Looking good now
Each bud on the Grindelia chiloensis is a Cyclops milky eye, the basin filled with a sticky white latex
Each bud on the Grindelia chiloensis is a Cyclops milky eye, the basin filled with a sticky white latex
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Continents Apart

The Temperate House is now home to Continents Apart, a display focusing on the floristically rich Cape region of South Africa and that of Southwest Australia. Over three-quarters of all plants growing in these fire-dependent environments grow wild nowhere else on earth.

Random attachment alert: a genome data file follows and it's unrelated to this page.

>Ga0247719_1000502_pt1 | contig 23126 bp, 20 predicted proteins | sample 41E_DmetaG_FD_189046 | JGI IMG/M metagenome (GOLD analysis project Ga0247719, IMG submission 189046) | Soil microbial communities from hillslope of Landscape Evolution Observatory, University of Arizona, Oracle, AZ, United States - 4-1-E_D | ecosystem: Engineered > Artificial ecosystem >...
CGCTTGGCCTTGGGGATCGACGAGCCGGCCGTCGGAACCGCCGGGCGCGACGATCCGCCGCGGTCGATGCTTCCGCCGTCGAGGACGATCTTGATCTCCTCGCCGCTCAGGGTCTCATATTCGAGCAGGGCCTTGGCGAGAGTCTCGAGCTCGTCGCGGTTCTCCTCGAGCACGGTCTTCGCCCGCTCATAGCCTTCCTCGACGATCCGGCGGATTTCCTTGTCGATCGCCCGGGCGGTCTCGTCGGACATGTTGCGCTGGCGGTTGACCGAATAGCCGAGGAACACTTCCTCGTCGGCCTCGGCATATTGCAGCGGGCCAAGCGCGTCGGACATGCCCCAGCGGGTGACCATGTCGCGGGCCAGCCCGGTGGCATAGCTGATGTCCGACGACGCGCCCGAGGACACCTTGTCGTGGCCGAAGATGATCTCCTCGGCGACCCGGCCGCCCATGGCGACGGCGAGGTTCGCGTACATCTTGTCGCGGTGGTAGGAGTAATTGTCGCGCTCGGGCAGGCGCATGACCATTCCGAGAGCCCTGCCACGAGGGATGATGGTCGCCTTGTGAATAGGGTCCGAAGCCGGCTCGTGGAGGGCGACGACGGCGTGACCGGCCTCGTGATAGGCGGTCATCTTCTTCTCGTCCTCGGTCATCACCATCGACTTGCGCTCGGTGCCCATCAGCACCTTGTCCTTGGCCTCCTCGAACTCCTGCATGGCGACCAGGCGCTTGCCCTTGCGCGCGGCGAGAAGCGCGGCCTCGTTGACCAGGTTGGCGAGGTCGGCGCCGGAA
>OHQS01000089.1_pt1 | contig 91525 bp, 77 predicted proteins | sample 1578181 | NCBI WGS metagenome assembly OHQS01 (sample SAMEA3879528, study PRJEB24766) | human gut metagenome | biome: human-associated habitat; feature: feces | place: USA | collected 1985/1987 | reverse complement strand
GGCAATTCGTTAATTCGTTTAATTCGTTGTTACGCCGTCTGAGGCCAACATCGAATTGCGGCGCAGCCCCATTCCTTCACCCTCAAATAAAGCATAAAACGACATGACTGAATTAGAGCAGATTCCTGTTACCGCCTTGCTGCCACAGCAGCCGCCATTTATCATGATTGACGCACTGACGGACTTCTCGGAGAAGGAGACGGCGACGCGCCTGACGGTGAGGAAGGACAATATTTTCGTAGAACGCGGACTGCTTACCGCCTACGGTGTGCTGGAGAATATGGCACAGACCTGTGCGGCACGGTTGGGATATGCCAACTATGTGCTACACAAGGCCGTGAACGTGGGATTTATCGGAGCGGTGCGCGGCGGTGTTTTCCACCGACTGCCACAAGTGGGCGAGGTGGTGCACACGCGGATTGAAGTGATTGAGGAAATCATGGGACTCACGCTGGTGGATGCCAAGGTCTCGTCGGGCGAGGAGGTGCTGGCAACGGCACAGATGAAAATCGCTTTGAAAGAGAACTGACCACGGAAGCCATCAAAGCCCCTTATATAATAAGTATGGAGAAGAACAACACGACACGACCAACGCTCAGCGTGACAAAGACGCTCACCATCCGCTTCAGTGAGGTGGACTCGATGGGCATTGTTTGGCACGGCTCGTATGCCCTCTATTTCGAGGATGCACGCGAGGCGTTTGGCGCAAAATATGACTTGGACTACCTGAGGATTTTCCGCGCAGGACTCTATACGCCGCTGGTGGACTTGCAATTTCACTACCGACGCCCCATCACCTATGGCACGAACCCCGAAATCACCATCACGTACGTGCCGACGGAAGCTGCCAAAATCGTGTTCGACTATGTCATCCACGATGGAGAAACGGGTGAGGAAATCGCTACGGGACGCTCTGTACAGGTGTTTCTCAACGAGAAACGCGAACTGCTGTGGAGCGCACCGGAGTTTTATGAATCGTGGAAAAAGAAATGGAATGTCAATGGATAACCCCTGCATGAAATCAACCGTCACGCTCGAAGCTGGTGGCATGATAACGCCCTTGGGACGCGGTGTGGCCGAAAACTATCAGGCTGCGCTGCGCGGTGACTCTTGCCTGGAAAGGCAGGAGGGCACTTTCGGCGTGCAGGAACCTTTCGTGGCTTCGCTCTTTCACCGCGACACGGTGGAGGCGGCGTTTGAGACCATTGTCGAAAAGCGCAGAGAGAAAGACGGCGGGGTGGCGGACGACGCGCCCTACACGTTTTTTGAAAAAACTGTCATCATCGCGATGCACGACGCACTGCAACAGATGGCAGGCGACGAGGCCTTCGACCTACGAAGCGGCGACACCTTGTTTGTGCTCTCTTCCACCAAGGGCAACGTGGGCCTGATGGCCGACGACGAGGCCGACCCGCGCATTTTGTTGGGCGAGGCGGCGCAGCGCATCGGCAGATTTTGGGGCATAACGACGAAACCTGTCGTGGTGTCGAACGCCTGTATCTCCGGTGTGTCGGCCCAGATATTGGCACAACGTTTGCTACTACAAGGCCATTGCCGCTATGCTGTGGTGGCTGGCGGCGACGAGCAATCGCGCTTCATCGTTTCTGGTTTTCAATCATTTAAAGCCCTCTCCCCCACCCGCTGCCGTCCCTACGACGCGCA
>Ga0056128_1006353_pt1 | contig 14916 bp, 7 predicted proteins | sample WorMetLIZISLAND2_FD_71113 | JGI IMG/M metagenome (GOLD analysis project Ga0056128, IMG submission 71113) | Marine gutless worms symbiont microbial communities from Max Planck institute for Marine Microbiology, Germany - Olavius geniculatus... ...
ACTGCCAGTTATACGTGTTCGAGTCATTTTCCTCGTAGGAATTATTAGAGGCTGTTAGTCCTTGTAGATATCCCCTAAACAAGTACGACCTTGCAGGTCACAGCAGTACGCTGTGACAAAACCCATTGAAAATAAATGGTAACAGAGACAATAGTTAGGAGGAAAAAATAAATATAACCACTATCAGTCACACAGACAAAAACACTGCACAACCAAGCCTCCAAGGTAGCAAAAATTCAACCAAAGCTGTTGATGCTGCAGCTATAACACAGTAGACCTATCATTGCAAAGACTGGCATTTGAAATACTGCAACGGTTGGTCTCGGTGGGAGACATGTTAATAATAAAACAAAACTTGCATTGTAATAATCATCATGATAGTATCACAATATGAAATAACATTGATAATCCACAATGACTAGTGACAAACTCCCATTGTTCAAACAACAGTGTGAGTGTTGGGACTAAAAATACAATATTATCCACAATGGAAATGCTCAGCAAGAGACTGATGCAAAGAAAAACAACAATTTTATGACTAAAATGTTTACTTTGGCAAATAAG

With so many exotic and unusual flowering plants, including the King and Pincushion Proteas from South Africa, and the Grass Trees (Xanthorrhoea) and aptly-named Kangaroo Paw (Anigozanthus) from Australia, the new plantings provide a horticultural display to excite the eye.

When flowering plants first appeared, Australia and South Africa were conjoined as part of the supercontinent called Gondwana, which started to break up around 180 million years ago. Continents Apart also explores how plant families that originated in Gondwana and are still common to Australia and South Africa, like Proteaceae, evolved once these land masses drifted apart. Both floras also exhibit a fascinating dependency on bushfire for regeneration.